After the February Revolution of 1917 Kurbas reorganized an actors' studio he had founded in 1916 into the Molodyi Teatr theater (1917–19) in Kyiv and became the secretary of the journal Teatral’ni visty. In Molodyi Teatr’s productions, which included the first performance in Ukrainian of Sophocles' Oedipus Rex (1918), Kurbas revolutionized Ukrainian theater, elevating it in style, esthetics, and repertoire from the provincial to the level of modern European theater. Influenced by Henri Bergson’s philosophy and the theatrical theories and experiments of Max Reinhardt, Georg Fuchs, and Edward Gordon Craig, Kurbas used Molodyi Teatr’s experimental productions to develop his own style of intellectual theater to replace the traditional Ukrainian ethnographic repertoire and traditional, realist psychological theater in general.

Kurbas’s idea of a new, philosophical theater (whose ultimate aim was to return to theater’s ritualistic roots and once again become a religious act) demanded a new type of actor. Rather than reliving the character’s emotions or identifying with him or her, Kurbas’s actor was supposed to objectify the character through the complete control of his or her body and voice and by means of several key techniques. The most important technique, transformation (peretvorennia), represented a theatrical symbol designed to reveal the spiritual and hidden elements by way of concrete images. Another crucial element of Kurbas’s approach was musical rhythm, which had to permeate and unify the entire production. To implement his principles, Kurbas placed much emphasis on his actors' intellectual and technical training, using in the latter the systems of gestures developed by François Delsarte and Emile Jaques-Dalcroze, as well as on architectural design, using the talents of Anatol Petrytsky and Mykhailo Boichuk.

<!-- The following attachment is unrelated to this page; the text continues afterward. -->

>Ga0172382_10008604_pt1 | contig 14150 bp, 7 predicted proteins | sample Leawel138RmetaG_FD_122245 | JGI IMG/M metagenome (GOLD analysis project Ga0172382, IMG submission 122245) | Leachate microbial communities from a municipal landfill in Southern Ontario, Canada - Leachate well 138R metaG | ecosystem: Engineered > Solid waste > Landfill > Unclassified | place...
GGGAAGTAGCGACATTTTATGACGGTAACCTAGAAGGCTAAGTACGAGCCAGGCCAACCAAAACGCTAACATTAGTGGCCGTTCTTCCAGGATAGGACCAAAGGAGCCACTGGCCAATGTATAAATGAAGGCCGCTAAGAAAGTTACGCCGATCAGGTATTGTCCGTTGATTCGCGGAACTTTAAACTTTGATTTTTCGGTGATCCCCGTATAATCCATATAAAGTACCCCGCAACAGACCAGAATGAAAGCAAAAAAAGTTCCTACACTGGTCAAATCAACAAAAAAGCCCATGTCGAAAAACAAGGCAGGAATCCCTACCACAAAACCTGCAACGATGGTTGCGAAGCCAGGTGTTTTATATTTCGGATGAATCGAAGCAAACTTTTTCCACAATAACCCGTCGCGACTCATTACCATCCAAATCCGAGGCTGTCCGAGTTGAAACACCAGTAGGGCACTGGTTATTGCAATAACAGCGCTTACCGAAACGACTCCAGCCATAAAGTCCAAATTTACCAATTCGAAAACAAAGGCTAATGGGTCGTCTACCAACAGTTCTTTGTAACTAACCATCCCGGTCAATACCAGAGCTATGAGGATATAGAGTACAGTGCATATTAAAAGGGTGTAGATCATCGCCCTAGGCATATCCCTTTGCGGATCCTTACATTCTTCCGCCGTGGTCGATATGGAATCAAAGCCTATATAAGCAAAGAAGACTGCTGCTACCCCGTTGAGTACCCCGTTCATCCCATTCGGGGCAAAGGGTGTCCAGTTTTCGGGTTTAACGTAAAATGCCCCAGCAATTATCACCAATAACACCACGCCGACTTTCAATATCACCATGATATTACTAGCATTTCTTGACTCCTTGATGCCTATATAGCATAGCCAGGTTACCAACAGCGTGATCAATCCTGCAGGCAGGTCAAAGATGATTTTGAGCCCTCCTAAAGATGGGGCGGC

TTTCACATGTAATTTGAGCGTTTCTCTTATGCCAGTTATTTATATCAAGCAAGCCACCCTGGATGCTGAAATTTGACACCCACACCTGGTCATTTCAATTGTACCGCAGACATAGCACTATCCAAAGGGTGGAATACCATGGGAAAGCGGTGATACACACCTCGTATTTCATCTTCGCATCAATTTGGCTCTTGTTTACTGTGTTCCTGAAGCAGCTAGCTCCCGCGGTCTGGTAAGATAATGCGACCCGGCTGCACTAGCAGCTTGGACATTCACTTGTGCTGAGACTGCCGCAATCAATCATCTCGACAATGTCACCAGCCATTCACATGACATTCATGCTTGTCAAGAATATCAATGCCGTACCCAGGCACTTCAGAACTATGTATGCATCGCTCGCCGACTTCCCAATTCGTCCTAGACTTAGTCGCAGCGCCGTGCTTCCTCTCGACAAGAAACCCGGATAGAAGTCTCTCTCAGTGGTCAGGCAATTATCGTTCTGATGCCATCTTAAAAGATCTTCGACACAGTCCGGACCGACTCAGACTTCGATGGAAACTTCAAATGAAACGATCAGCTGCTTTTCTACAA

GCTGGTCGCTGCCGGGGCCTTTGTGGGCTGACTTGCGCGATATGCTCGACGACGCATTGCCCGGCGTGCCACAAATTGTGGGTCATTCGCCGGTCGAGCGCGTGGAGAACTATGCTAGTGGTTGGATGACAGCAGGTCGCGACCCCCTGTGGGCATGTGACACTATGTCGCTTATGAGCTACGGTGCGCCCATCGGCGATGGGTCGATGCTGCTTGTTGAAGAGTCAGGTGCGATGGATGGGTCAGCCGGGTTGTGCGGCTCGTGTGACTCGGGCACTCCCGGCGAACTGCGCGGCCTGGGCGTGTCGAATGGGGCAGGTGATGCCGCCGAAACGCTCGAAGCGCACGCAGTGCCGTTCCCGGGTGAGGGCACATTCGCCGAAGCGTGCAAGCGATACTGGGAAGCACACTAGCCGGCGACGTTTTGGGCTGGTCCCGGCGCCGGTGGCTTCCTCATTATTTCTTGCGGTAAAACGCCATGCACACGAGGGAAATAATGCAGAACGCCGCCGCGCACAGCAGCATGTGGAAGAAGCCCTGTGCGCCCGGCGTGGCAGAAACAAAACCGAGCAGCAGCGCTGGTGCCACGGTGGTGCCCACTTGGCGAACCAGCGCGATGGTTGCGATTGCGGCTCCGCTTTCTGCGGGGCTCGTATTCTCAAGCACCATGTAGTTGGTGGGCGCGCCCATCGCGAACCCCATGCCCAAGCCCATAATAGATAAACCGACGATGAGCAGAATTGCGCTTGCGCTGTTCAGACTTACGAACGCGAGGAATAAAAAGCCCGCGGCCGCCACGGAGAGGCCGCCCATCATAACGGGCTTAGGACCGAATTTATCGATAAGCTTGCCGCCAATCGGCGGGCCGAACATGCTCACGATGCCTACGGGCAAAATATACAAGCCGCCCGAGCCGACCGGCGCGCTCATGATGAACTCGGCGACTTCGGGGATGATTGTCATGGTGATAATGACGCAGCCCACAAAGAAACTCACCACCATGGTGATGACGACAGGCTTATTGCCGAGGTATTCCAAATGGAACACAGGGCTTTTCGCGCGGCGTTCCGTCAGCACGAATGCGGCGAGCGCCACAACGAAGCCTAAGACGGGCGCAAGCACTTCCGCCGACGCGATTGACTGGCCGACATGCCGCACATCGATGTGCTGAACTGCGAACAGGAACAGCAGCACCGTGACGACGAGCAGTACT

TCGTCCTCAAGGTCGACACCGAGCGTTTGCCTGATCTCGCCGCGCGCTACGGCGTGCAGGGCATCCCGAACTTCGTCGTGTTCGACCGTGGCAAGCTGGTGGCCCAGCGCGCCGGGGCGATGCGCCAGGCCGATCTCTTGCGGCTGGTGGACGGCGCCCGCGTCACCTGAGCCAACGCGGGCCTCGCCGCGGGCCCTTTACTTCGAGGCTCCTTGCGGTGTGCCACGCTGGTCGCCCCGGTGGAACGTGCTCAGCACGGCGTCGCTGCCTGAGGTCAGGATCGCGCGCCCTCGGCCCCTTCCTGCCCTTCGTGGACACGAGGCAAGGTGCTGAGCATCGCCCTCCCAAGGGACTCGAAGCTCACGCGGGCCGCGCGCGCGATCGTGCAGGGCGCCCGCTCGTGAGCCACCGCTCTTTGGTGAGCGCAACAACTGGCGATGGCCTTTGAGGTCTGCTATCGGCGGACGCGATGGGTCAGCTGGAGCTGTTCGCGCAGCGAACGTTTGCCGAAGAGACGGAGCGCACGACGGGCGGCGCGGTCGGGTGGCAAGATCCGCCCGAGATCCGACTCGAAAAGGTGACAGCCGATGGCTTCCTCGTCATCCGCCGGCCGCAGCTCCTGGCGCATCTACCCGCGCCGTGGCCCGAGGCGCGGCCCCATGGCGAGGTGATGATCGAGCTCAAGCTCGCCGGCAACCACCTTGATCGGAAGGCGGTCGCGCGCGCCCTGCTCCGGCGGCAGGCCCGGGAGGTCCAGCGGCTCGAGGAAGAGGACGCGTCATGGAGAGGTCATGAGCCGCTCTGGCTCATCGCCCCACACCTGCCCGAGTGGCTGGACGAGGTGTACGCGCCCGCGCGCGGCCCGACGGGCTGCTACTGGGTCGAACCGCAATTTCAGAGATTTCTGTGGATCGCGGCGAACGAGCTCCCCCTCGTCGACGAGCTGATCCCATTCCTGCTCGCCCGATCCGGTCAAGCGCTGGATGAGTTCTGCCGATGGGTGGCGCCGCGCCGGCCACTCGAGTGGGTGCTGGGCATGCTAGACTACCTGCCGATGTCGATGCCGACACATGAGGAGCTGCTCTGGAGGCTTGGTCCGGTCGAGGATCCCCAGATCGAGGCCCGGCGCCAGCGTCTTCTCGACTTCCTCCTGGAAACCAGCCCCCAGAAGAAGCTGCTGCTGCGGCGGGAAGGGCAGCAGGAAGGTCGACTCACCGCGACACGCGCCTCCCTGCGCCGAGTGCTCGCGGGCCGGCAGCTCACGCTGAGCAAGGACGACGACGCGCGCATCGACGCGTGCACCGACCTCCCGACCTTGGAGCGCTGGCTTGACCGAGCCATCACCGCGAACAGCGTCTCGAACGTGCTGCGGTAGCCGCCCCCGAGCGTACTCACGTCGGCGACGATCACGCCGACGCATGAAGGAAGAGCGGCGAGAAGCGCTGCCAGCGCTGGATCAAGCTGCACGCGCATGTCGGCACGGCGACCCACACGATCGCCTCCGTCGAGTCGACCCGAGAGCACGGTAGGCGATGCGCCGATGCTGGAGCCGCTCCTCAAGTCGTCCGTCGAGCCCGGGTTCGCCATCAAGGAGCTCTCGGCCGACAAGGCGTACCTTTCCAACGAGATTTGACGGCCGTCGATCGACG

In 1919 the Bolshevik authorities forced Molodyi Teatr to merge with the State Drama Theater, and Kurbas became the codirector, with Oleksander Zaharov, of the new Shevchenko First Theater of the Ukrainian Soviet Republic. There, to great acclaim, he staged an interpretation of Taras Shevchenko's epic poem Haidamaky (The Haidamakas); this monumental production, with music by Reinhold Glière, became the standard by which all Ukrainian productions were measured in the 1920s. By 1920 the situation in Kyiv, devastated by continuous warfare, had become unbearable for actors, and Kurbas formed the Kyidramte touring theater troupe, which toured Bila Tserkva, Uman, and Kharkiv. Kyidramte’s repertoire included the first Ukrainian-language production of a play by William Shakespeare—Macbeth, which premiered in Bila Tserkva in August 1920. At this stage in his career, Kurbas gave up acting to concentrate solely on teaching and directing. Convinced that theater could be used as a powerful political instrument, in 1922 he renounced the estheticism of his earlier period and founded the Berezil artistic association in Kyiv as a left-leaning theater dedicated to the cause of the proletarian revolution.